Quote of the Day

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We may rather regard [genius] as a highly sensitive and complexly developed adjustment of the nervous system along special lines, with concomitant tendency to defect along other lines…Hence it is that so many men of the highest intellectual aptitudes have so often shown the tendency to muscular incoordination and clumsiness which marks idiots, and that even within the intellectual sphere, when straying outside their own province, they have frequently shown a lack of perception which placed them on scarcely so high a level as the man of average intelligence.

Havelock Ellis, A Study of British Genius

Written by nevalalee

May 22, 2018 at 7:30 am

The twilight of the skeptics

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A few years ago, I was working on an idea for a story—still unrealized—that required a sidelong look at the problem of free will. As part of my research, I picked up a copy of the slim book of the same name by the prominent skeptic Sam Harris. At the time, I don’t think I’d even heard of Harris, and I was expecting little more than a readable overview. What I remember about it the most, though, is how it began. After a short opening paragraph about the importance of his subject, Harris writes:

In the early morning of July 23, 2007, Steven Hayes and Joshua Komisarjevsky, two career criminals, arrived at the home of Dr. William and Jennifer Petit in Cheshire, a quiet town in central Connecticut. They found Dr. Petit asleep on a sofa in the sunroom. According to his taped confession, Komisarjevsky stood over the sleeping man for some minutes, hesitating, before striking him in the head with a baseball bat. He claimed that his victim’s screams then triggered something within him, and he bludgeoned Petit with all his strength until he fell silent.

Harris goes on to provide a graphically detailed account, which I’m not going to retype here, of the sexual assault and murder of Petit’s wife and two daughters. Two full pages are devoted to it, in a book that is less than a hundred pages long, and only at the end does Harris come to the point: “As sickening as I find their behavior, I have to admit that if I were to trade places with one of these men, atom for atom, I would be him: there is no extra part of me that could decide to see the world differently or resist the impulse to victimize other people.”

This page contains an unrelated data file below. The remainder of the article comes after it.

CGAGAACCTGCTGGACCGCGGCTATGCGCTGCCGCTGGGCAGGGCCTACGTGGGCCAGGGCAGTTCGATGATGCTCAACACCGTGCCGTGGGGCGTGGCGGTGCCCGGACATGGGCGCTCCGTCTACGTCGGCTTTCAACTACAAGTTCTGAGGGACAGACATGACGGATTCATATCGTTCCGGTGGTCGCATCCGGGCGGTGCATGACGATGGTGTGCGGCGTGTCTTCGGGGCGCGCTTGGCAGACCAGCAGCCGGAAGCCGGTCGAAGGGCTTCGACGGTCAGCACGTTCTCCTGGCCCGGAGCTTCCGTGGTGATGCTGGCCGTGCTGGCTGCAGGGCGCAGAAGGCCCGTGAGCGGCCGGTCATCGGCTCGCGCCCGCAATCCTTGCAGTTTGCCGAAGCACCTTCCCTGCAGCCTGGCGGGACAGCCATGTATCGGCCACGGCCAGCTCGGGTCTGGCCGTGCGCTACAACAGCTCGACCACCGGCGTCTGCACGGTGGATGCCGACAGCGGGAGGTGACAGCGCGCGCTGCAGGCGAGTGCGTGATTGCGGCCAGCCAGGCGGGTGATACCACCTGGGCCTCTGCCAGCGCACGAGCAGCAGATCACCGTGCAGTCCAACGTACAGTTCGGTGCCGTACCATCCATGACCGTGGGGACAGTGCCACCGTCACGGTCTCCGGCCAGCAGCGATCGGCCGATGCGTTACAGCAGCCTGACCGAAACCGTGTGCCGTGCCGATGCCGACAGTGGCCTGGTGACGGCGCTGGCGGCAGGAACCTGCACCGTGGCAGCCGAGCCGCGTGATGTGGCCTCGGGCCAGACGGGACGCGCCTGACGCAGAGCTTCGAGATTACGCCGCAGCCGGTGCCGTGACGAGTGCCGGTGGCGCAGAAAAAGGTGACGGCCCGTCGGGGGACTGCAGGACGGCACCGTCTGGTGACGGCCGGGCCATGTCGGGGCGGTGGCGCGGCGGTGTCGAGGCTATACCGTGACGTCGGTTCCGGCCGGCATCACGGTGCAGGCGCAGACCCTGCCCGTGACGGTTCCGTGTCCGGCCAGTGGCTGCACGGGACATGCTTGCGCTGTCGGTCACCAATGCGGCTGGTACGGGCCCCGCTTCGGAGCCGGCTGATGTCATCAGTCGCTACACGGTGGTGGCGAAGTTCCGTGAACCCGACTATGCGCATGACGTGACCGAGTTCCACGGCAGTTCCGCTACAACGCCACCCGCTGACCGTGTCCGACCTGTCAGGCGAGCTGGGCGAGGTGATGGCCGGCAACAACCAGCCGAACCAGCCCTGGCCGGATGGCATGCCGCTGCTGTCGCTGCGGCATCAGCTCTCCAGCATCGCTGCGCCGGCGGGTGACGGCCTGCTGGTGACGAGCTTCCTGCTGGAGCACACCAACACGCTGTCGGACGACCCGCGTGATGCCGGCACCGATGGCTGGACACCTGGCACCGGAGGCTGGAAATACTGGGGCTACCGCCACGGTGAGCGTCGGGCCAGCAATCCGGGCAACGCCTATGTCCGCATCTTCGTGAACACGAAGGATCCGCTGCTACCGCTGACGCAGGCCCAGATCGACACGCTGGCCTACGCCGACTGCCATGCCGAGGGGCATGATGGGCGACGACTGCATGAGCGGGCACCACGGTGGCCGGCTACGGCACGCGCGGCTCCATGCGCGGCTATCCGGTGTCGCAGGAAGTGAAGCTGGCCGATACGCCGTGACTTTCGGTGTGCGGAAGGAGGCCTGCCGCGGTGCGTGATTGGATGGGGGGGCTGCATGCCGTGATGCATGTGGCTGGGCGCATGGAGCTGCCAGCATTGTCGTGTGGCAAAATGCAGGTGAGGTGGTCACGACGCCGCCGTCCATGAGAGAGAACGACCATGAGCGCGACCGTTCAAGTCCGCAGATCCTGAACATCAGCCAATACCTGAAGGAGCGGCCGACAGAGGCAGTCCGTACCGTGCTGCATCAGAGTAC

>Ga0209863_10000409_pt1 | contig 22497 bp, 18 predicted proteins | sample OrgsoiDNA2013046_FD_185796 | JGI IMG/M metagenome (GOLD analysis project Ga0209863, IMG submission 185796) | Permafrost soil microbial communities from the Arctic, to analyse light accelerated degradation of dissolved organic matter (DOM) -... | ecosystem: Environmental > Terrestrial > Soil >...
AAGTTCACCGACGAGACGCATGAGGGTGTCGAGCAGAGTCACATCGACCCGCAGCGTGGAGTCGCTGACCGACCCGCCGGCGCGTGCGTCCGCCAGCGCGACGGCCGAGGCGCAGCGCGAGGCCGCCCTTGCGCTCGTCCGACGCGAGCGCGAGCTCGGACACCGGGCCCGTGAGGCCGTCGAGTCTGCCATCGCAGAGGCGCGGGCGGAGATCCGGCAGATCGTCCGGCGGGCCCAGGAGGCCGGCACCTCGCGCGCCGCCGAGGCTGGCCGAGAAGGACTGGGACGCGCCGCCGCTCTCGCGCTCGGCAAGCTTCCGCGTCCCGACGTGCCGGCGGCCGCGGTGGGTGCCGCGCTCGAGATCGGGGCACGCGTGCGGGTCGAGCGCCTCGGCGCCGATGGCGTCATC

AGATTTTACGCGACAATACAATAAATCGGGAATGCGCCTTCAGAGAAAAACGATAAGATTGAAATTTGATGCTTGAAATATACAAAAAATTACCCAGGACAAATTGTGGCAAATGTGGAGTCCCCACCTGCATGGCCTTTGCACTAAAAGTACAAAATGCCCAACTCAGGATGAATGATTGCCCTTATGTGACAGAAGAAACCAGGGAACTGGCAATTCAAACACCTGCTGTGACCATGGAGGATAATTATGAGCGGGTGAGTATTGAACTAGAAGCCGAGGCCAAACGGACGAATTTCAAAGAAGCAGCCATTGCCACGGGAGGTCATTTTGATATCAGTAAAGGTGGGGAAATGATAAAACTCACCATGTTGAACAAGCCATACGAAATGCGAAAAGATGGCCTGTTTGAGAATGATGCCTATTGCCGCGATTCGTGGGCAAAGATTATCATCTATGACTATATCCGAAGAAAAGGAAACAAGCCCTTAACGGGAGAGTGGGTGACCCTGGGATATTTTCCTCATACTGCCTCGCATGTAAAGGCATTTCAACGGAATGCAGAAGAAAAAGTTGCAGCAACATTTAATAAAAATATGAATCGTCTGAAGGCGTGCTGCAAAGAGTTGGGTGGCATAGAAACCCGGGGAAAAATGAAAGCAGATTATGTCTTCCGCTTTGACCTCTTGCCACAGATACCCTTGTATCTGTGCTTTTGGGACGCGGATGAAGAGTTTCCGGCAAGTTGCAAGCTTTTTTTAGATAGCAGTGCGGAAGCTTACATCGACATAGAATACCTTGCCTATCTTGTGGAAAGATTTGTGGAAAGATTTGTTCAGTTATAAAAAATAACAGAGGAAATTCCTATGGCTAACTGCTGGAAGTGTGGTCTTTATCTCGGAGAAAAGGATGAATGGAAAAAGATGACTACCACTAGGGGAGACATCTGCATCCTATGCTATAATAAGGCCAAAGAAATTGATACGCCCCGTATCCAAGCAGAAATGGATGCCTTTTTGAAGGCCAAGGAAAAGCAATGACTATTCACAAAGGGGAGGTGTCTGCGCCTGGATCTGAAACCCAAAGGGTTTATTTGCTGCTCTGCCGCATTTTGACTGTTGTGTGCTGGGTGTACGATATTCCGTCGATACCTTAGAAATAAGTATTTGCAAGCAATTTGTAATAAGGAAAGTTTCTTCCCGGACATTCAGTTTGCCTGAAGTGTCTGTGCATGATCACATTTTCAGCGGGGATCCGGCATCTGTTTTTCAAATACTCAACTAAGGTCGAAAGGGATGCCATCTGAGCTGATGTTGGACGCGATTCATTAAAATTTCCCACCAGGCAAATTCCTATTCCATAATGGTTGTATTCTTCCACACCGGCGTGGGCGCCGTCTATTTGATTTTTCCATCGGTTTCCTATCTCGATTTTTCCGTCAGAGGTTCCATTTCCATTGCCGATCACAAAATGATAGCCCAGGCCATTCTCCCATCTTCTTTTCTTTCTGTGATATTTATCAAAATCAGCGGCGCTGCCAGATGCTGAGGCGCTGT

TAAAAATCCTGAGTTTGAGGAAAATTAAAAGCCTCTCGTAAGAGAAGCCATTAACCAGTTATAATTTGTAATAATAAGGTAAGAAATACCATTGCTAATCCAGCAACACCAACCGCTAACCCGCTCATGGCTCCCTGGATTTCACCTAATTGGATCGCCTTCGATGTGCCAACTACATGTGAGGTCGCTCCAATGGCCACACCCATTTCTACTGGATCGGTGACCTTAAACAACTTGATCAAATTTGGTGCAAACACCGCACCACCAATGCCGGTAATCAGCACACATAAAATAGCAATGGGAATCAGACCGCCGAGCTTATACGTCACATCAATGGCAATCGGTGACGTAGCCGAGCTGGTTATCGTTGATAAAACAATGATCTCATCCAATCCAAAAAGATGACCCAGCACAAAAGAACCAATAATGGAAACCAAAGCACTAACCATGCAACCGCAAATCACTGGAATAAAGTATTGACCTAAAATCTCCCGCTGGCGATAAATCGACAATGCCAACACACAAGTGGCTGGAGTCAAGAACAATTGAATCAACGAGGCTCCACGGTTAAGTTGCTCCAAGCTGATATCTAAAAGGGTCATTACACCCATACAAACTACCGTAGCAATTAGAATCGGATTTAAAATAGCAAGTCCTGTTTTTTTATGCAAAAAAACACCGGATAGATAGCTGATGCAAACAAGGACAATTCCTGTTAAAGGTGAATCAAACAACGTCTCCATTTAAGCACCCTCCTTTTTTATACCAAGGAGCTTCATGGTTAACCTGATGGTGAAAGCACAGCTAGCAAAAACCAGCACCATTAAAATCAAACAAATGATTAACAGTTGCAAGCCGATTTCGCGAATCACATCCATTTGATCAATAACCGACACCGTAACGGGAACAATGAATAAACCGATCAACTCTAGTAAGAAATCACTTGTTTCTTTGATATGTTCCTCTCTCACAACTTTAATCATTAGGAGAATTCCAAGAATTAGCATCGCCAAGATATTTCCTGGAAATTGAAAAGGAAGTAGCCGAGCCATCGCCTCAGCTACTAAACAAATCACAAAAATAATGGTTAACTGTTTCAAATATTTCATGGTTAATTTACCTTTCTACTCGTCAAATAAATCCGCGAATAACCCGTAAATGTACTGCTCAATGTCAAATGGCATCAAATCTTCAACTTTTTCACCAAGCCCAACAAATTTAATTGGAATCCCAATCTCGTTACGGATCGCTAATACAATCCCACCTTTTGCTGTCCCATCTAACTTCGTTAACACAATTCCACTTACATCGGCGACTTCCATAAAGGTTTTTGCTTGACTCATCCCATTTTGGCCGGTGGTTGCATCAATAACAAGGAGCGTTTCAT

I see what Harris is trying to say here, and I don’t think that he’s even wrong. Yet his choice of example—a horrifying crime that was less than five years old when he wrote Free Will, which the surviving victim, William Petit, might well have read—bothered me a lot. It struck me as a lapse of judgment, or at least of good taste, and it remains the one thing that I really remember about the book. And I’m reminded of it now only because of an excellent article in Wired, “Sam Harris and the Myth of Perfectly Rational Thought,” that neatly lays out many of my old misgivings. The author, Robert Wright, documents multiple examples of his subject falling short of his professed standards, but he focuses on an exchange with the journalist Ezra Klein, whom Harris accused of engaging in “a really indissoluble kind of tribalism, which I keep calling identity politics.” When Klein pointed out that this might be a form of tribal thinking in itself, Harris replied: “I know I’m not thinking tribally.” Wright continues:

Reflecting on his debate with Klein, Harris said that his own followers care “massively about following the logic of a conversation” and probe his arguments for signs of weakness, whereas Klein’s followers have more primitive concerns: “Are you making political points that are massaging the outraged parts of our brains? Do you have your hands on our amygdala and are you pushing the right buttons?”

Just a few years earlier, however, Harris didn’t have any qualms about pushing the reader’s buttons by devoting the first two pages of Free Will to an account of a recent, real-life home invasion that involved unspeakable acts of sexual violence against women—when literally any other example of human behavior, good or bad, would have served his purposes equally well.